The Future Of Superfoods

The term ‘superfood’ is relatively new. In fact, it only was coined by food and beverage marketers in 2004. It refers to naturally occurring edibles that have outstanding nutritional properties. So much so, some believe they strongly promote wellness and can even help some medical conditions.

These days, new nutritional properties of plants, fruits and seeds are regularly unearthed. As a result, the category has grown exponentially in variety. From energy shots to skin serums, the global demand for all sorts of superfood laced products is seemingly boundless.

According to Bob Burke, principal of Nutritional Product Consulting in the USA, the market is growing at a rate of 8% per year. He discussed the latest and upcoming trends at Naturally Good Expo in Sydney this week. Here are the take-homes from his talk:

Saturated Fat

Ten years ago, saturated fats, both animal and plant derived, were widely demonised. Today they’re the latest health fad. Aficionados believe they promote bone health and blood stabilisation.

“A broad-spectrum of whole saturated fats (including coconut oil, red palm oil, duck fat, lard and dairy) have been redeemed in the eyes of many consumers,” says Bob Burke. “Things like tallow that were once considered bad for us have become extremely popular – and lard is touted by some as “the new olive oil”.”


Native to Africa and Asia, Moringa was traditionally called the “miracle tree”. Its leaves and seeds have been used in Ayurvedic medicine for thousands of years.

Like many ancient remedies, it’s now trendy. From powder supplements to raw chocolate energy bars and now skincare, brands are capitalising on its nutritional value. Consumers are following suit.

“The benefits seem too good to be true,” says Bob Burke. “It is packed with antioxidants and is anti-inflammatory. Plus, it’s very sustainable to harvest.”

Bone Broth

No pun intended, but bone broth is a souped-up version of traditional cooking stock – simmered with vegetables for hours. Devotees believe drinking it can improve gut, joint and skin health.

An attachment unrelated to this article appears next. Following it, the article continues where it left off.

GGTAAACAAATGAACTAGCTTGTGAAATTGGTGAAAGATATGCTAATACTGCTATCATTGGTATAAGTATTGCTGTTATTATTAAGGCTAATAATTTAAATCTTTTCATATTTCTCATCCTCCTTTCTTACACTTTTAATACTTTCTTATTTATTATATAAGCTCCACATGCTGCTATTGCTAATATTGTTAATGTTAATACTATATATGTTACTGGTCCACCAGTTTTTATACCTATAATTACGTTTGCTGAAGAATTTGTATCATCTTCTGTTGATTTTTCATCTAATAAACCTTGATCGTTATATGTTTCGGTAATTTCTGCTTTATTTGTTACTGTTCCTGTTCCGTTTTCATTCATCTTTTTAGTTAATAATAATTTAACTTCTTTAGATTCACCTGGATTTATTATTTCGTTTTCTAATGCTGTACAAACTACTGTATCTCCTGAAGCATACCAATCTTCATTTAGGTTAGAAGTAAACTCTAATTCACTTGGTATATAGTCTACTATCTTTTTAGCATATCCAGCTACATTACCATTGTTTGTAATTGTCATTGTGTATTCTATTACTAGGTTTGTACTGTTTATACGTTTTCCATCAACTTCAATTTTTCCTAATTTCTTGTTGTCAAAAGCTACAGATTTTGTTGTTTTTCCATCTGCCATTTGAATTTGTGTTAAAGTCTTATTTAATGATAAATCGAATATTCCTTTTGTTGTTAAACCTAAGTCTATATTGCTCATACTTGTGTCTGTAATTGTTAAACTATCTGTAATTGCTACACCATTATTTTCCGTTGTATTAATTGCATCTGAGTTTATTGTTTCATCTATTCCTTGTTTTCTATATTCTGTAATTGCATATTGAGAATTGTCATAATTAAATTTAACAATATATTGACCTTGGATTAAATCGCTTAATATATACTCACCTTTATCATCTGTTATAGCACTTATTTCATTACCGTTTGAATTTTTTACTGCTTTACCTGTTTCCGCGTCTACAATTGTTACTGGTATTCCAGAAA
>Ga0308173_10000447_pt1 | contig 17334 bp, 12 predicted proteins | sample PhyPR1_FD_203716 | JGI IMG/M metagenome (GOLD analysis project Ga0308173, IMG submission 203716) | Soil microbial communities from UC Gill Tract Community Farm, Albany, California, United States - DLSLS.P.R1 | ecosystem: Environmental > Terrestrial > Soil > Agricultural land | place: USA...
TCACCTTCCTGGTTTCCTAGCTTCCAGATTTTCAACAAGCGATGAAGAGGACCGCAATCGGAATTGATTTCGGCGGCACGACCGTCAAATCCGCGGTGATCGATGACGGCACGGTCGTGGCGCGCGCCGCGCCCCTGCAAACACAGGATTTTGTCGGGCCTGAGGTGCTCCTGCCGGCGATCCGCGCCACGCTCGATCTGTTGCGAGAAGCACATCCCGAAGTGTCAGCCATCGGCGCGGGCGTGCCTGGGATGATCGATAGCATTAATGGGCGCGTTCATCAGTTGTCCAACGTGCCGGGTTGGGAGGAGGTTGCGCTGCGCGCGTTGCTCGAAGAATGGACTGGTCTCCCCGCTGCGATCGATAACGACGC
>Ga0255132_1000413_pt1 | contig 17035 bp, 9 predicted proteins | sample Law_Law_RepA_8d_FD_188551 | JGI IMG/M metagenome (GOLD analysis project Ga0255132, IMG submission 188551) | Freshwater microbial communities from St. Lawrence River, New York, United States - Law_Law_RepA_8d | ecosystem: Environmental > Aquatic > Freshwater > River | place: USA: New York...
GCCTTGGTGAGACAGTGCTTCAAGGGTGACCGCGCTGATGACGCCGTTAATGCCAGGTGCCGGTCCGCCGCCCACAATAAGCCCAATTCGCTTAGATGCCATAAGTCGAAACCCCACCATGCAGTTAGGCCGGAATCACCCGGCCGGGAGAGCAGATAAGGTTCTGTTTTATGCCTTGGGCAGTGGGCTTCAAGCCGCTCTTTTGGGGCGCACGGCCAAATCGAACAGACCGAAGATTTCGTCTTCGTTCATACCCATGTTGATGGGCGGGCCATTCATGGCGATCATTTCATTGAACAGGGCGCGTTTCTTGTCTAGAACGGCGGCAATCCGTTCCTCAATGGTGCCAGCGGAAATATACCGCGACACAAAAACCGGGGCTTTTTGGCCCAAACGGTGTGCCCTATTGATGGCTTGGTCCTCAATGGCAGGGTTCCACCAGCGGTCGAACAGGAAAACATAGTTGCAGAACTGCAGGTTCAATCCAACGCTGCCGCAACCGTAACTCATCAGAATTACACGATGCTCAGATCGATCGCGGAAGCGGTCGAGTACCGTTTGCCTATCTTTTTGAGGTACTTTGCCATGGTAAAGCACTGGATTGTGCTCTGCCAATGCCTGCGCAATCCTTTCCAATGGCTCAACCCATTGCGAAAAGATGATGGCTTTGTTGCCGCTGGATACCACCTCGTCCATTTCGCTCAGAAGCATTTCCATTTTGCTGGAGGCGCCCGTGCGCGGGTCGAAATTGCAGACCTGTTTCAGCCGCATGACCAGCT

“After it’s been simmering for 12 hours, it releases a lot of collagen, so this is where the wellness benefits stem from,” says Bob. “There are little pop-up shops in Portland and New York, which are just doorways, and they’re selling it for $10 a cup – people are lining up down the block.”

Maple Water

“All kinds of tree water, including birch, cactus and most notably, maple are now available on the shelf as beverages with health benefits,” says Bob. “I don’t think the trend for maple water will scale in the way coconut water has, but it’s a rich natural source of active antioxidants and minerals.”


Move over matcha, the leaves from the guayusa tree native to the Amazon Rainforest brew a herby tea that’s naturally high in caffeine and antioxidants. It features in Edible Beauty’s Energise Me loose leaf tea mix.

“In the USA we’re seeing it in lots of wellness tonics and natural energy shots,” says Bob Burke. “It has a pleasant green tea flavour similar.”

*Global health expert and principal of Natural Consulting in Boston reached out to retail buyers, distributors, food brokers to deliver an informative seminar at Naturally Good expo in Sydney about the future of natural product. He also looked at public information and syndicated data to gain insight into international markets.